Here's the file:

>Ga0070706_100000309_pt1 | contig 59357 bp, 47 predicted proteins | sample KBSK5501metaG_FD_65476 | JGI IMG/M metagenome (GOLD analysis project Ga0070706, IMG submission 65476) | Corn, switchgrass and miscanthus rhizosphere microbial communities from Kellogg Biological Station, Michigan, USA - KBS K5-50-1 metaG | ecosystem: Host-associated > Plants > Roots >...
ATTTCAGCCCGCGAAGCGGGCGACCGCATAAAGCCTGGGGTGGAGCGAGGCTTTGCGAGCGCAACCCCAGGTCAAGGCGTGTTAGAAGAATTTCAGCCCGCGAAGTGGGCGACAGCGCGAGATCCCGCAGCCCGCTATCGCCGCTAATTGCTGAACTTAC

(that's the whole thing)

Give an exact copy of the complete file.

>Ga0070706_100000309_pt1 | contig 59357 bp, 47 predicted proteins | sample KBSK5501metaG_FD_65476 | JGI IMG/M metagenome (GOLD analysis project Ga0070706, IMG submission 65476) | Corn, switchgrass and miscanthus rhizosphere microbial communities from Kellogg Biological Station, Michigan, USA - KBS K5-50-1 metaG | ecosystem: Host-associated > Plants > Roots >...
ATTTCAGCCCGCGAAGCGGGCGACCGCATAAAGCCTGGGGTGGAGCGAGGCTTTGCGAGCGCAACCCCAGGTCAAGGCGTGTTAGAAGAATTTCAGCCCGCGAAGTGGGCGACAGCGCGAGATCCCGCAGCCCGCTATCGCCGCTAATTGCTGAACTTAC